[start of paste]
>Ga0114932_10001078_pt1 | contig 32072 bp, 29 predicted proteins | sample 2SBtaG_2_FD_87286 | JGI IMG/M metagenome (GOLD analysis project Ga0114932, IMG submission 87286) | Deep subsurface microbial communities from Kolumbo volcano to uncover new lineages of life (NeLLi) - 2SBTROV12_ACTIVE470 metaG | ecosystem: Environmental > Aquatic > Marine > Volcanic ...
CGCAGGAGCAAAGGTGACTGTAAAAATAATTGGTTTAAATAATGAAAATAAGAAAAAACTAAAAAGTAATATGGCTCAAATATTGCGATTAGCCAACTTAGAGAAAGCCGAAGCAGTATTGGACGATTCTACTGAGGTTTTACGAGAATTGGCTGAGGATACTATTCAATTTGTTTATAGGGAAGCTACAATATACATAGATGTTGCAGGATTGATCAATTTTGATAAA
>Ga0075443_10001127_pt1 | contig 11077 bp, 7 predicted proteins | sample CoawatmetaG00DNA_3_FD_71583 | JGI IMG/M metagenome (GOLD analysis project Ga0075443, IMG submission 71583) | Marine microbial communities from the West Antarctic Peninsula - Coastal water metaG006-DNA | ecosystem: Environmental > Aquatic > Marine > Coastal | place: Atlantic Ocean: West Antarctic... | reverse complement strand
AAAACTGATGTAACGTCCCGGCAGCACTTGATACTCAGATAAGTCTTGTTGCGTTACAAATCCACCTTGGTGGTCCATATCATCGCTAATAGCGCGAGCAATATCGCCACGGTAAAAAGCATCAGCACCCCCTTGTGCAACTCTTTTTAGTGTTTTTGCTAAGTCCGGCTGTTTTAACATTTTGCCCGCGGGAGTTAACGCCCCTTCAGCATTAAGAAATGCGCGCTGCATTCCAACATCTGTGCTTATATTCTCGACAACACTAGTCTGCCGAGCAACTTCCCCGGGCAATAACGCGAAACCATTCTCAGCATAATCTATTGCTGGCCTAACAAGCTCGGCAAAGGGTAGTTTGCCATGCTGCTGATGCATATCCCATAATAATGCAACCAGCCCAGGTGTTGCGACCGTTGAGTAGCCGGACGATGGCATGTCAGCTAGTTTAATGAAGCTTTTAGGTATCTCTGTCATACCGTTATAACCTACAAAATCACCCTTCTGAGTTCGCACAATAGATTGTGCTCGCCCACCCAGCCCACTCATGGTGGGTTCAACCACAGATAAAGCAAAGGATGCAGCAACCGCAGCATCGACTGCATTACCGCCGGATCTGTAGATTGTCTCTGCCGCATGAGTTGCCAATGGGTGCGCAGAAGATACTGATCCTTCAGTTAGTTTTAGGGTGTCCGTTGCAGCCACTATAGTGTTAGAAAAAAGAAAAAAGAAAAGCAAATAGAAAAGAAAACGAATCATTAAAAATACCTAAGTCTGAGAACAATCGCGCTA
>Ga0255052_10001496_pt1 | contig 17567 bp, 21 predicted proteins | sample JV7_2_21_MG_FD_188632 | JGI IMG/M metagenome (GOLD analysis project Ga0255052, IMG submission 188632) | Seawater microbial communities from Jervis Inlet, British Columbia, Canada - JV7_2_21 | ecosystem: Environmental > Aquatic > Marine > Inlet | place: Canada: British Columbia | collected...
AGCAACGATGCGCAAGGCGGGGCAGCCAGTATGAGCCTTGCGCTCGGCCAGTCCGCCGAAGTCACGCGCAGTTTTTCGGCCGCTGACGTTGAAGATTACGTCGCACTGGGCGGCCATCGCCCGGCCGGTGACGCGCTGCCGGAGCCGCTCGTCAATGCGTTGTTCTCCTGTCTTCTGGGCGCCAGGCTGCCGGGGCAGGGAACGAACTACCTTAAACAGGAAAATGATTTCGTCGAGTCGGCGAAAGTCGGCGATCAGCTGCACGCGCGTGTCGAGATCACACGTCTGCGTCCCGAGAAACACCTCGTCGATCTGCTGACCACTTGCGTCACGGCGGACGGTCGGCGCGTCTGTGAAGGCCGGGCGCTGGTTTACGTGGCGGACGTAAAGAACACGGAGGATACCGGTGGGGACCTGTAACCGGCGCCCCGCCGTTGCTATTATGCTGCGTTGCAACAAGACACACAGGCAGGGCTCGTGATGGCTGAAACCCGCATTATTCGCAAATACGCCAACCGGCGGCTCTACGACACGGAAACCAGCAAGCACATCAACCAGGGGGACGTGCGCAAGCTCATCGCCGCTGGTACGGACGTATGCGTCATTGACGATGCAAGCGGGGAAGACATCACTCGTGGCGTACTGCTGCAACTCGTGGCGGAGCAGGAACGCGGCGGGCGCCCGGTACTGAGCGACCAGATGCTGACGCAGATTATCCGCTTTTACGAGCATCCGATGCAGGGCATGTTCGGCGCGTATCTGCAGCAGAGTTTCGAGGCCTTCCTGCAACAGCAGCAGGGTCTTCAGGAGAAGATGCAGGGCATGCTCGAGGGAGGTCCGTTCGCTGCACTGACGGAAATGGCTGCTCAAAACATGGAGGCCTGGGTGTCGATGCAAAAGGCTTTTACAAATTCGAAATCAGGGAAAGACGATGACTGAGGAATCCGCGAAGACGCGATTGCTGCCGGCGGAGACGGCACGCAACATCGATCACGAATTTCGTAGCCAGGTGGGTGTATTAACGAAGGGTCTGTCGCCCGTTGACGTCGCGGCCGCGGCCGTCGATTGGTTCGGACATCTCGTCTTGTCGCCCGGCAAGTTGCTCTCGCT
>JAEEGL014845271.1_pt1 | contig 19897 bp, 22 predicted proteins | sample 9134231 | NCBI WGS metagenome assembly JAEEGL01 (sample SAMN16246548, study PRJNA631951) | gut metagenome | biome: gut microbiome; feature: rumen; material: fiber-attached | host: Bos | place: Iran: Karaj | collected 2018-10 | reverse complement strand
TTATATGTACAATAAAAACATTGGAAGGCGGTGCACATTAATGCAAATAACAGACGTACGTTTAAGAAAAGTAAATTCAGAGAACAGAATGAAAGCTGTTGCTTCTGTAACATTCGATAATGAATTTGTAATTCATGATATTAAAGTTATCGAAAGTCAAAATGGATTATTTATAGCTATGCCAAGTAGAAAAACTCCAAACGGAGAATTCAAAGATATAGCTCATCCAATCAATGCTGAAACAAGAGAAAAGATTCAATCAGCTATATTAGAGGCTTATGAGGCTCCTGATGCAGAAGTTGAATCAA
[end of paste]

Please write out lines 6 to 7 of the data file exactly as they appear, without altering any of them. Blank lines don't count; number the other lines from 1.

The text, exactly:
AGCAACGATGCGCAAGGCGGGGCAGCCAGTATGAGCCTTGCGCTCGGCCAGTCCGCCGAAGTCACGCGCAGTTTTTCGGCCGCTGACGTTGAAGATTACGTCGCACTGGGCGGCCATCGCCCGGCCGGTGACGCGCTGCCGGAGCCGCTCGTCAATGCGTTGTTCTCCTGTCTTCTGGGCGCCAGGCTGCCGGGGCAGGGAACGAACTACCTTAAACAGGAAAATGATTTCGTCGAGTCGGCGAAAGTCGGCGATCAGCTGCACGCGCGTGTCGAGATCACACGTCTGCGTCCCGAGAAACACCTCGTCGATCTGCTGACCACTTGCGTCACGGCGGACGGTCGGCGCGTCTGTGAAGGCCGGGCGCTGGTTTACGTGGCGGACGTAAAGAACACGGAGGATACCGGTGGGGACCTGTAACCGGCGCCCCGCCGTTGCTATTATGCTGCGTTGCAACAAGACACACAGGCAGGGCTCGTGATGGCTGAAACCCGCATTATTCGCAAATACGCCAACCGGCGGCTCTACGACACGGAAACCAGCAAGCACATCAACCAGGGGGACGTGCGCAAGCTCATCGCCGCTGGTACGGACGTATGCGTCATTGACGATGCAAGCGGGGAAGACATCACTCGTGGCGTACTGCTGCAACTCGTGGCGGAGCAGGAACGCGGCGGGCGCCCGGTACTGAGCGACCAGATGCTGACGCAGATTATCCGCTTTTACGAGCATCCGATGCAGGGCATGTTCGGCGCGTATCTGCAGCAGAGTTTCGAGGCCTTCCTGCAACAGCAGCAGGGTCTTCAGGAGAAGATGCAGGGCATGCTCGAGGGAGGTCCGTTCGCTGCACTGACGGAAATGGCTGCTCAAAACATGGAGGCCTGGGTGTCGATGCAAAAGGCTTTTACAAATTCGAAATCAGGGAAAGACGATGACTGAGGAATCCGCGAAGACGCGATTGCTGCCGGCGGAGACGGCACGCAACATCGATCACGAATTTCGTAGCCAGGTGGGTGTATTAACGAAGGGTCTGTCGCCCGTTGACGTCGCGGCCGCGGCCGTCGATTGGTTCGGACATCTCGTCTTGTCGCCCGGCAAGTTGCTCTCGCT
>JAEEGL014845271.1_pt1 | contig 19897 bp, 22 predicted proteins | sample 9134231 | NCBI WGS metagenome assembly JAEEGL01 (sample SAMN16246548, study PRJNA631951) | gut metagenome | biome: gut microbiome; feature: rumen; material: fiber-attached | host: Bos | place: Iran: Karaj | collected 2018-10 | reverse complement strand